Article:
Horror reveals what truly scares us, or provides an escapism as powerful in its own way as any work of portal fantasy. See our picks for top new horror books in July 2022.
What Moves the Dead by T. Kingfisher
Publisher: Tor Nightfire
Release date: July 12
Den of Geek says: T. Kingfisher is a master of many arts and genres, and this book’s unsettling cover promises mystery and and terror.
Publisher’s summary: When Alex Easton, a retired soldier, receives word that their childhood friend Madeline Usher is dying, they race to the ancestral home of the Ushers in the remote countryside of Ruritania.
What they find there is a nightmare of fungal growths and possessed wildlife, surrounding a dark, pulsing lake. Madeline sleepwalks and speaks in strange voices at night, and her brother Roderick is consumed with a mysterious malady of the nerves.
Aided by a redoubtable British mycologist and a baffled American doctor, Alex must unravel the secret of the House of Usher before it consumes them all.
Other Terrors: An Inclusive Anthology edited by Vince A. Liaguno and Rena Mason
Publisher: William Morrow Paperbacks
Release date: July 19
Den of Geek says: After enjoying Screams From the Dark so much last month, we’re on the hunt for the next great horror anthology … and it might be this one. Stephen Graham Jones and Tananarive Due are among the varied list of authors.
Publisher’s summary: Offering new stories from some of the biggest names in horror as well as some of the hottest up-and-coming talents, Other Terrors will provide the ultimate reading experience for horror fans who want to examine fear of “the other.”
Be they of a different culture, a different background, a different sexual orientation or gender identity, a different belief system, or a different skin color, some people simply aren’t part of the community’s majority—and are perceived as scary. Humans are almost instinctively inclined to fear what’s different, and there are a multitude of individuals who have spent far too long on the outside looking in. And the thing about the outside is . . . it’s much larger than you think.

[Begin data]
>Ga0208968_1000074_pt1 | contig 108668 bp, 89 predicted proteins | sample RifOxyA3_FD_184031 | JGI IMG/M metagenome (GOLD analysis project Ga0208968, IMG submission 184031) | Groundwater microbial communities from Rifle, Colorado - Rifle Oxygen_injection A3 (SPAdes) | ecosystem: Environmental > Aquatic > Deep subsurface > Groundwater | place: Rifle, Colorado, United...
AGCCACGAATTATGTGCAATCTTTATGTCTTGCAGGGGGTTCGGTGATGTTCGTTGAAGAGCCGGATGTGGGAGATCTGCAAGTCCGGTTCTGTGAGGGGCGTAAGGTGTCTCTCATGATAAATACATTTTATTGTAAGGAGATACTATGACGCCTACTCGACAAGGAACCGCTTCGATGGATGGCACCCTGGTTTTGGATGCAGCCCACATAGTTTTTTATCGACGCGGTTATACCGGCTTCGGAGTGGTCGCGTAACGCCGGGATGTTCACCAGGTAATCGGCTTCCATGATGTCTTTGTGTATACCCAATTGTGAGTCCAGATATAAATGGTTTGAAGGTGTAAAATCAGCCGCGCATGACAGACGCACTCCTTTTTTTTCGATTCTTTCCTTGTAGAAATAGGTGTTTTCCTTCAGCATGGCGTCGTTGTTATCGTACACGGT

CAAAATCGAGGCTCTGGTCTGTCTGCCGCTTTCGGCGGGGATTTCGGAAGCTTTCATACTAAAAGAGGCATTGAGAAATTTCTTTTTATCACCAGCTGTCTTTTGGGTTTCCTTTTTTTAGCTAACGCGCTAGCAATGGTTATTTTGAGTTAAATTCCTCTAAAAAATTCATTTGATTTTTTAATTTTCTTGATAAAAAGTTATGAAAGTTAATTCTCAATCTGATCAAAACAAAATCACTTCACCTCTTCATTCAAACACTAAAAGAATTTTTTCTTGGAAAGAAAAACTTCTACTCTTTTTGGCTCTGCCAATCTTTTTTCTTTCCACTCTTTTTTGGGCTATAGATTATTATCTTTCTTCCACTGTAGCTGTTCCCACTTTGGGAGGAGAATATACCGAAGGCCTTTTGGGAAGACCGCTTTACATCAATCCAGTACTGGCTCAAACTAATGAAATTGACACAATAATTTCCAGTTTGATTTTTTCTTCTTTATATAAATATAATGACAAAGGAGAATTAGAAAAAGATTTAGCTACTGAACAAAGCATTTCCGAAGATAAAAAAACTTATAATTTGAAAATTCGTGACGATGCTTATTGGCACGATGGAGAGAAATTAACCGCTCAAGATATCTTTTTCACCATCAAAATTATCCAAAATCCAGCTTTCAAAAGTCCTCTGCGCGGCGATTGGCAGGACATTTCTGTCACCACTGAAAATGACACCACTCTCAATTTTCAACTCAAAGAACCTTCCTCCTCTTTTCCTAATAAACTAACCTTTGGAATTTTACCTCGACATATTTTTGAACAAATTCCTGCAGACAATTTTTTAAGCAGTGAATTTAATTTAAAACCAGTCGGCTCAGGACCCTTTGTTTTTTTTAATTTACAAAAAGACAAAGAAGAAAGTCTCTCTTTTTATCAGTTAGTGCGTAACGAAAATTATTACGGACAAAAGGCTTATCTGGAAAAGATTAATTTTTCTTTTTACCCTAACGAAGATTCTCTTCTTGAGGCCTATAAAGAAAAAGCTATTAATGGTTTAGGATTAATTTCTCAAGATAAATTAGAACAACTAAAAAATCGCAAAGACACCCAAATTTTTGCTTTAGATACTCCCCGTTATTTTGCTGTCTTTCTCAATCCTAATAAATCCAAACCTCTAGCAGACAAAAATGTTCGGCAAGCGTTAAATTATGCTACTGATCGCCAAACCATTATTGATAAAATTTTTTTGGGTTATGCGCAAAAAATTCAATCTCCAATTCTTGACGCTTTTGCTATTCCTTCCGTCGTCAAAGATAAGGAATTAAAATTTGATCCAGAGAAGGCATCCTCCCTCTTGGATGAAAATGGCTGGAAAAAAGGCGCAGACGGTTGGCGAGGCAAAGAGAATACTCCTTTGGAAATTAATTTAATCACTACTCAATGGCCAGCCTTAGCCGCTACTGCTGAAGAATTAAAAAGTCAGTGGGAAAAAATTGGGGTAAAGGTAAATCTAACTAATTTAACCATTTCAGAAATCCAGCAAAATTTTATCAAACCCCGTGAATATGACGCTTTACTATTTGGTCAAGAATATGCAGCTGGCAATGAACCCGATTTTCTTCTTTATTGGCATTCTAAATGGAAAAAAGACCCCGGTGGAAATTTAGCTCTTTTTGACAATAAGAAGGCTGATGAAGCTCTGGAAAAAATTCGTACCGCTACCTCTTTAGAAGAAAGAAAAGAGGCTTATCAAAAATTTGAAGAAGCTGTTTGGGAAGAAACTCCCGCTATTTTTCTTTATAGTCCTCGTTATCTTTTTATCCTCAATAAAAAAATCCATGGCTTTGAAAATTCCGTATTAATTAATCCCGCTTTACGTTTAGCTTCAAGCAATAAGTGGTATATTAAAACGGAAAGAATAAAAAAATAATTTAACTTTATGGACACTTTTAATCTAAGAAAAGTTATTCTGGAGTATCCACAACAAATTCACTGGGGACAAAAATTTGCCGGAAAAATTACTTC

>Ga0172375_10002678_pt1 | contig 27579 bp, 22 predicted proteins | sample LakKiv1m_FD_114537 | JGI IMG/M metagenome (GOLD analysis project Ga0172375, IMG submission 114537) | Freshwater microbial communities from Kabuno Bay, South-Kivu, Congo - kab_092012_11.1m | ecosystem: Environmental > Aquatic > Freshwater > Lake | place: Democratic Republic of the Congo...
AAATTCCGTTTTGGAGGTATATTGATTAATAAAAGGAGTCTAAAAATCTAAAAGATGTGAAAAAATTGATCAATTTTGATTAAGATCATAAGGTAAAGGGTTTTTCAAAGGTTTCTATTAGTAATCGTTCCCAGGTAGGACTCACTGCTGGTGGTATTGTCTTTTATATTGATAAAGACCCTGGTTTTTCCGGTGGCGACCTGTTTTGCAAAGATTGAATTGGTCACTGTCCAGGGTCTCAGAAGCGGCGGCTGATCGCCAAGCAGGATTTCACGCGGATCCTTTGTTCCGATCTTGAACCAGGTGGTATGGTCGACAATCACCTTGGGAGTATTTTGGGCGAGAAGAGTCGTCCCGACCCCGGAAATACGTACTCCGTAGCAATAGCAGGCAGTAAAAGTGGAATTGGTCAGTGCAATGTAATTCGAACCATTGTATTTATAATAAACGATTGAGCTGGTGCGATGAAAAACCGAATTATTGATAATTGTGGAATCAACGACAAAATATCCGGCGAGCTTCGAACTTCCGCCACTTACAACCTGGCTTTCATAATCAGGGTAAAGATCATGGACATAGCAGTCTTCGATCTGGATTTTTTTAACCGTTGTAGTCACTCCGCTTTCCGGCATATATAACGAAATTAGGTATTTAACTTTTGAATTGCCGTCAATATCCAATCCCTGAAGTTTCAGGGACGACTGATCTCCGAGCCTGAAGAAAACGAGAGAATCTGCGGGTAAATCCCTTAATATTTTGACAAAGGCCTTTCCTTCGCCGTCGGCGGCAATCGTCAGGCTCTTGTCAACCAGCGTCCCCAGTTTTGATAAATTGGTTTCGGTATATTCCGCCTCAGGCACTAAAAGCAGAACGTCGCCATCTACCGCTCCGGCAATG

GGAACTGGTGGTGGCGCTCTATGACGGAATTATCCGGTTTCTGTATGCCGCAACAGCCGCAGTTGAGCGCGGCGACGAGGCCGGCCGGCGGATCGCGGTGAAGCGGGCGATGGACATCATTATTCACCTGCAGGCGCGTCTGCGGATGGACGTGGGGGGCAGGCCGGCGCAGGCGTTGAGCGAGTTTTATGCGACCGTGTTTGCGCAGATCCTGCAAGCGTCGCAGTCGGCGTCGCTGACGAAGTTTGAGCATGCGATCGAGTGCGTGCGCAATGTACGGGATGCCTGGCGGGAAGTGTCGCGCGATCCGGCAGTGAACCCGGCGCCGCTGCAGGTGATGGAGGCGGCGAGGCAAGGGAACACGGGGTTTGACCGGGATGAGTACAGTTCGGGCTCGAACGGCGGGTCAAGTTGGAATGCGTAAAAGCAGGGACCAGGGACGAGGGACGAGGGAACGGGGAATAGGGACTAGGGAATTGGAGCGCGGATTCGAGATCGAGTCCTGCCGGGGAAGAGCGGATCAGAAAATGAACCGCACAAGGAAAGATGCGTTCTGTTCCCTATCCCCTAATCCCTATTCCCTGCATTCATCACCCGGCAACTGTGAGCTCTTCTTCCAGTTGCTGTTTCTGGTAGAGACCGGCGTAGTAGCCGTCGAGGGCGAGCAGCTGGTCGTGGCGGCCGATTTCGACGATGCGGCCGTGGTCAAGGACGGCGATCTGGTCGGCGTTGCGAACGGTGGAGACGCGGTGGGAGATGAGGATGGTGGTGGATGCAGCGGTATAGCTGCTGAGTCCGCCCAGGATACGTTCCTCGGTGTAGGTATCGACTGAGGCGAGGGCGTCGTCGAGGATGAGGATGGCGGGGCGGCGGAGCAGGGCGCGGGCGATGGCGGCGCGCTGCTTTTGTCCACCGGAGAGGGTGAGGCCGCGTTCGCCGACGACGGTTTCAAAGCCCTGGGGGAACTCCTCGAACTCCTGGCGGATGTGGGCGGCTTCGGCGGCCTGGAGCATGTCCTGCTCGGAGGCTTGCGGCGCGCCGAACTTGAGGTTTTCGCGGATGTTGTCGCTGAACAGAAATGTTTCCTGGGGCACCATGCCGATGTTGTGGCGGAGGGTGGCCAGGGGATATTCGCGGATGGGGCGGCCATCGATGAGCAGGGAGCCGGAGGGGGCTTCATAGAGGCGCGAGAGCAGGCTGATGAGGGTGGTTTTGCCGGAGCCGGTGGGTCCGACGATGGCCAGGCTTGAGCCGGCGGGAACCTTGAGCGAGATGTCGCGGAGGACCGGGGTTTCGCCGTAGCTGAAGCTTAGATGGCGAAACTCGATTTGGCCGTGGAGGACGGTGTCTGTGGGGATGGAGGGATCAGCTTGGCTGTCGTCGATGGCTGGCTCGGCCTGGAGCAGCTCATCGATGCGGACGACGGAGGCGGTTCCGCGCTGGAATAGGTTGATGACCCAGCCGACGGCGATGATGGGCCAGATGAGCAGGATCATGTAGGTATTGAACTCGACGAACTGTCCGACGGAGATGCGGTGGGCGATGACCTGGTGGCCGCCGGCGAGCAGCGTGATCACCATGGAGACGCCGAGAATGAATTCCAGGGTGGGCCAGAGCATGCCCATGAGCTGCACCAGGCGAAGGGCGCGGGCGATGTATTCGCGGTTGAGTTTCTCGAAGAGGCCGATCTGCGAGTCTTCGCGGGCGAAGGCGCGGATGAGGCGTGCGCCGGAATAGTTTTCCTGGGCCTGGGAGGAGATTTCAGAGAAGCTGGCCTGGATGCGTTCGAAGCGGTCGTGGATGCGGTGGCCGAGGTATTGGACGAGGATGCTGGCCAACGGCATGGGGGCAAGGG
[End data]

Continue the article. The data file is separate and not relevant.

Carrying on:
In Other Terrors, horror writers from a multitude of underrepresented backgrounds have created stories of everyday people, places, and things where something shifts, striking a deeper, much more primal, chord of fear. Are our eyes playing tricks on us, or is there something truly sinister lurking under the surface of what we thought we knew? And who among us is really the other, after all?
They Drown Our Daughters by Katrina Monroe
Publisher: Poisoned Pen Press
Release date: July 12
Den of Geek says: That title promises something monstrous and spooky in this novella praised by Jennifer McMahon and Booklist as a women-centered Gothic treat.
Publisher’s summary: They say Cape Disappointment is haunted. That’s why tourists used to flock there in droves. They’d visit the rocky shoreline under the old lighthouse’s watchful eye and fish shells from the water as they pretended to spot dark shapes in the surf. Now the tourists are long gone, and when Meredith Strand and her young daughter return to Meredith’s childhood home after an acrimonious split from her wife, the Cape seems more haunted by regret than any malevolent force.
But her mother, suffering from early stages of Alzheimer’s, is convinced the ghost stories are real. Not only is there something in the water, but it’s watching them. Waiting for them. Reaching out to Meredith’s daughter the way it has to every woman in their line for generations―and if Meredith isn’t careful, all three women, bound by blood and heartbreak, will be lost one by one to the ocean’s mournful call.
Part queer modern gothic, part ghost story, They Drown Our Daughters explores the depths of motherhood, identity, and the lengths a woman will go to hold on to both.